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Post-Brexit price hikes hit cloud and datacentre community, as currency fluctuations bite
This article is part of the Computer Weekly issue of 5 July 2016
Britain’s decision to exit the European Union (EU) is causing the cost of using US-based cloud services to rise for some UK businesses, 451 Research has confirmed. There is a propensity among US cloud firms – including Amazon Web Services and Google – to bill overseas users in US dollars before converting the price back to the customer’s local currency. As the value of the pound has fallen since 24 June 2016 – when the results of the EU Referendum were confirmed – UK cloud buyers are now reportedly paying more to use US-based cloud services than they were before the referendum. Speaking to Computer Weekly, Owen Rogers, research director of 451 Research’s Digital Economics Unit, said early market indicators suggest UK buyers are getting less compute power per pound than they were on 24 June 2016. “On the day of the referendum, £1 would have bought 18.5 hours of operating a US-based, medium-sized virtual machine, based on 451 Research’s Cloud Price Index averages. Today, that same pound will only buy you 16 hours,” he said. Not ...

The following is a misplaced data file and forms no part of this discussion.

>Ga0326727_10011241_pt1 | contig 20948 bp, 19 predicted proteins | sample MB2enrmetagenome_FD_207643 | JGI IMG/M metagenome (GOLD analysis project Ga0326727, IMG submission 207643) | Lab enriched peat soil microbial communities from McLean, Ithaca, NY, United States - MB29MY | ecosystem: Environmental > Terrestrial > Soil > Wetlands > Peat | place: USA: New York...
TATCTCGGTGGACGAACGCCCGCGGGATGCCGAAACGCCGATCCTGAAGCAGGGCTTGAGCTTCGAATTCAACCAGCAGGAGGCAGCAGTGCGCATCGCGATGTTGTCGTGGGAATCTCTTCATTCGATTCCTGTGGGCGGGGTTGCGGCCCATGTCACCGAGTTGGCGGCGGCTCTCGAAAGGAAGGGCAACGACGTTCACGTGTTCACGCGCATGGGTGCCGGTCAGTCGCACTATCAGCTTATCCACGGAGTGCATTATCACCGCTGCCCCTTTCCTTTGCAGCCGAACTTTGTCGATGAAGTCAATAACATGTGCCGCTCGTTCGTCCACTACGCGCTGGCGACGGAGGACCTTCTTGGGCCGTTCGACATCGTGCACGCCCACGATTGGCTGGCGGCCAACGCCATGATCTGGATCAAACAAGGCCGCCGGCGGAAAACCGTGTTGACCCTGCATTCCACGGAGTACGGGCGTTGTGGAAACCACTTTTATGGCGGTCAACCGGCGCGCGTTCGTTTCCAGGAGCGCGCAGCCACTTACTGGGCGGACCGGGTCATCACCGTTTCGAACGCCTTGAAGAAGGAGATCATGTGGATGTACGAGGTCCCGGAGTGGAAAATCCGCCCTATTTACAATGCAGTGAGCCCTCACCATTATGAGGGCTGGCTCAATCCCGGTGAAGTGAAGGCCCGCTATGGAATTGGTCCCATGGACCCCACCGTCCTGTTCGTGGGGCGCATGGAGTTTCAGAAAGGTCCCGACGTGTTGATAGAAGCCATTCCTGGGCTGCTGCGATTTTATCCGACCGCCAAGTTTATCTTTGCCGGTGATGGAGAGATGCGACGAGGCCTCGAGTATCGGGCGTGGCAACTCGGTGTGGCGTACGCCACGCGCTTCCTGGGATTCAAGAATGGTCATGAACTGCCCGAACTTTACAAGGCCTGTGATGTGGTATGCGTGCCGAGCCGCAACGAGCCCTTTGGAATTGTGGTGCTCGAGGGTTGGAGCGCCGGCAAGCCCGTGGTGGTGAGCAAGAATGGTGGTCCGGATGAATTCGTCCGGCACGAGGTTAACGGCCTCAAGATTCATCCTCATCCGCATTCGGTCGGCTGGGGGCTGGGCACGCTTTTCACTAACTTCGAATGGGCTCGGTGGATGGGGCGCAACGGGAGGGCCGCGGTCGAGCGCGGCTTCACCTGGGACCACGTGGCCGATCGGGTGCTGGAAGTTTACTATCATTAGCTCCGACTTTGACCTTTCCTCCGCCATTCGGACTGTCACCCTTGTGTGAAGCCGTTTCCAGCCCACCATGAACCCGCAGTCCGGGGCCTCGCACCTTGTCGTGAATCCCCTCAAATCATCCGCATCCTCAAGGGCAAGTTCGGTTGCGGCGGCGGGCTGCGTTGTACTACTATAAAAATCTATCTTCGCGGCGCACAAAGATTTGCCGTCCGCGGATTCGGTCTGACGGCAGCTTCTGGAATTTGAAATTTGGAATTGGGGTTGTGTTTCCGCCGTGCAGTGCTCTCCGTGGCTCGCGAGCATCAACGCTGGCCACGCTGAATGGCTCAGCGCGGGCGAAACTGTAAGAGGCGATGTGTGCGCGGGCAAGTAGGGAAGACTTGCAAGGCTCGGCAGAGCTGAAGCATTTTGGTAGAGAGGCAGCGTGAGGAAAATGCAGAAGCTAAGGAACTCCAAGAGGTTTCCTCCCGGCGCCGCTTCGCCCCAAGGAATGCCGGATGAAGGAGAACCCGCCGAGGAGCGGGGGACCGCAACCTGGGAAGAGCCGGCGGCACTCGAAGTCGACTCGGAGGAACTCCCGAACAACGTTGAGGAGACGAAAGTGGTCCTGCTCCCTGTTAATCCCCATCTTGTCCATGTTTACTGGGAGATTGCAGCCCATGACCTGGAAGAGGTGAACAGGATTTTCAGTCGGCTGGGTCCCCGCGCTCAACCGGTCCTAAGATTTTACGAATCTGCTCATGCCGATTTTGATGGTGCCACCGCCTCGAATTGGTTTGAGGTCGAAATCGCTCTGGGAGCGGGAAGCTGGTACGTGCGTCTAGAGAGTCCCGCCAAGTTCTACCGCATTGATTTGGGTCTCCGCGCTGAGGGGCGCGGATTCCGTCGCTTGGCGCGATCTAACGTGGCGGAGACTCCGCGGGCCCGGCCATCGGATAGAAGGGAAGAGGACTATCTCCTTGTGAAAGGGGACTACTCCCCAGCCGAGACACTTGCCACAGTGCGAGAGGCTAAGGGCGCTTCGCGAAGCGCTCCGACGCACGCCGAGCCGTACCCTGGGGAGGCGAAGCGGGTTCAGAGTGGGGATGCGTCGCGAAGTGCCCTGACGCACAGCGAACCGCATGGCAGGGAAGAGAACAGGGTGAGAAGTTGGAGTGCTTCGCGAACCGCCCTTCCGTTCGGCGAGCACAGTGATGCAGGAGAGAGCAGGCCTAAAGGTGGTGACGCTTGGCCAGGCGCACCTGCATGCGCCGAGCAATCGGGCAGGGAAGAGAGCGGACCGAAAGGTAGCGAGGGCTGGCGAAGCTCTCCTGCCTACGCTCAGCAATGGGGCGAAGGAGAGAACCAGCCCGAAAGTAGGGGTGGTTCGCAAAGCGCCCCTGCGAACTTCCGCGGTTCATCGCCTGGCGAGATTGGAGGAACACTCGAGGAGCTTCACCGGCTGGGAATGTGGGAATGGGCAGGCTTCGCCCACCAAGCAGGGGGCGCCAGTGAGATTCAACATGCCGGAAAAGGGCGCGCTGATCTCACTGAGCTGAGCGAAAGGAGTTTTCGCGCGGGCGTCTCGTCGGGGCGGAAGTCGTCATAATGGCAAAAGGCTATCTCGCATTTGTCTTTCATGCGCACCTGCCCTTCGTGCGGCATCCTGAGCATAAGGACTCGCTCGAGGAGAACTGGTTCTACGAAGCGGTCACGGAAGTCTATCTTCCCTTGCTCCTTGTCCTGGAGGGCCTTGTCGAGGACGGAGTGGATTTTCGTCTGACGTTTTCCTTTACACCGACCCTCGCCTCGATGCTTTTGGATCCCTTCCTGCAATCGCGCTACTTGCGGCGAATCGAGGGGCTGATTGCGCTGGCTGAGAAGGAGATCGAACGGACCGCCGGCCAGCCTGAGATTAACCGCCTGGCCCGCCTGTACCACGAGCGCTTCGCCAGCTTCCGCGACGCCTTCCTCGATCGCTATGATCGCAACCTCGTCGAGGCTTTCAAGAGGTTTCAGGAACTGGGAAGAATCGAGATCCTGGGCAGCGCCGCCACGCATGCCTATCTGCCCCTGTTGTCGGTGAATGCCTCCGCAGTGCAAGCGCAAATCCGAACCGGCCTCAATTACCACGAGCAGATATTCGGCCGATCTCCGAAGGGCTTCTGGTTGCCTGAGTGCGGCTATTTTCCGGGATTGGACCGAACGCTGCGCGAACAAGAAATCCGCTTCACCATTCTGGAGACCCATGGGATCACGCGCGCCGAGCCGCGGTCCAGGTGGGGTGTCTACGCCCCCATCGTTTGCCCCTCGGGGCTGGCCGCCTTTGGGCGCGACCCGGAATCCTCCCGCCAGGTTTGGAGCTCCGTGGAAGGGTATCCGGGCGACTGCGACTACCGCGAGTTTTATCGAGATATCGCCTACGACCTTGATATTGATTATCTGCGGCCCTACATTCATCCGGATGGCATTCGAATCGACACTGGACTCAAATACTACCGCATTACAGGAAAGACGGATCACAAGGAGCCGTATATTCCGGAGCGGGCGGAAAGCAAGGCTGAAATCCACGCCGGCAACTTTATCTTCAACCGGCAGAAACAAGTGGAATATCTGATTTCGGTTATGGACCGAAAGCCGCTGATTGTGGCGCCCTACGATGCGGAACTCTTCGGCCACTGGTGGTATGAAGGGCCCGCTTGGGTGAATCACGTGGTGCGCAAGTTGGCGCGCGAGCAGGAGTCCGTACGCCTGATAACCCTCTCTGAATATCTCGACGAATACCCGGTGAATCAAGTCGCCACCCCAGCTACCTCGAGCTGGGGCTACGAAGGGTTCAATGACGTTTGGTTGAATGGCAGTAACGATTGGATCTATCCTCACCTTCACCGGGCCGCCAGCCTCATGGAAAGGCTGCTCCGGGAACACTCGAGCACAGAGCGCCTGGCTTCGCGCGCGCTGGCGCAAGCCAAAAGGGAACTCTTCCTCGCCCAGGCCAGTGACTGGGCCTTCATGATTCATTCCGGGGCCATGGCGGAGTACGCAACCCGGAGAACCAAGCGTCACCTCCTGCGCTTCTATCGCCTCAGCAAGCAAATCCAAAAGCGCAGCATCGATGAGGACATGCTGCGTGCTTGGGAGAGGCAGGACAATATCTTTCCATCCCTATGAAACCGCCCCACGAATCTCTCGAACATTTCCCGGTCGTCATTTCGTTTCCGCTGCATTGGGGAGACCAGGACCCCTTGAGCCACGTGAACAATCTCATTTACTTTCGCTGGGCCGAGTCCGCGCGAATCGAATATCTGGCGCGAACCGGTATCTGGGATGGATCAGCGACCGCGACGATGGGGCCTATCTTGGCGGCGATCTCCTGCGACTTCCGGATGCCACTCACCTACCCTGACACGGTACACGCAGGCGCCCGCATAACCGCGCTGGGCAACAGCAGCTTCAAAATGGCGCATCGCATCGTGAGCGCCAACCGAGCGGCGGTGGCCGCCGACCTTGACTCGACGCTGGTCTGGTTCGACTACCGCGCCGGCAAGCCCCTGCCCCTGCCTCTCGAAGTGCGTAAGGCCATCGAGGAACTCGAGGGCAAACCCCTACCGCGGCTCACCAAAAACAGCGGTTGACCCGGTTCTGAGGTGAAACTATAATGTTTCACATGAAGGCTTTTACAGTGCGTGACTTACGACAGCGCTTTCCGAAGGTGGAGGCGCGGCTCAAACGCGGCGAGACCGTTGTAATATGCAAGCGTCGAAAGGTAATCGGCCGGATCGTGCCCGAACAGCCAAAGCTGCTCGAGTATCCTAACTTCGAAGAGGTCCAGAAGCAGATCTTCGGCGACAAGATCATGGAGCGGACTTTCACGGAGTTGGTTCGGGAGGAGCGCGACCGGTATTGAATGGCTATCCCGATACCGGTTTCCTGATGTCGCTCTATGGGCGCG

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Features in this issue
The UK IT sector reacts with alarm, tempered by a calm pragmatism, to the British Referendum verdict to leave the European Union. Reporting by the Computer Weekly team
Cloud and datacentre analysts claim IT buyers are already feeling the pinch from the outcome of the EU referendum, but past performance suggests demand for colocation space will rise in the event of recession
The UK is already suffering from an IT skills crisis, so how will leaving the European Union affect tech jobs now and in the future?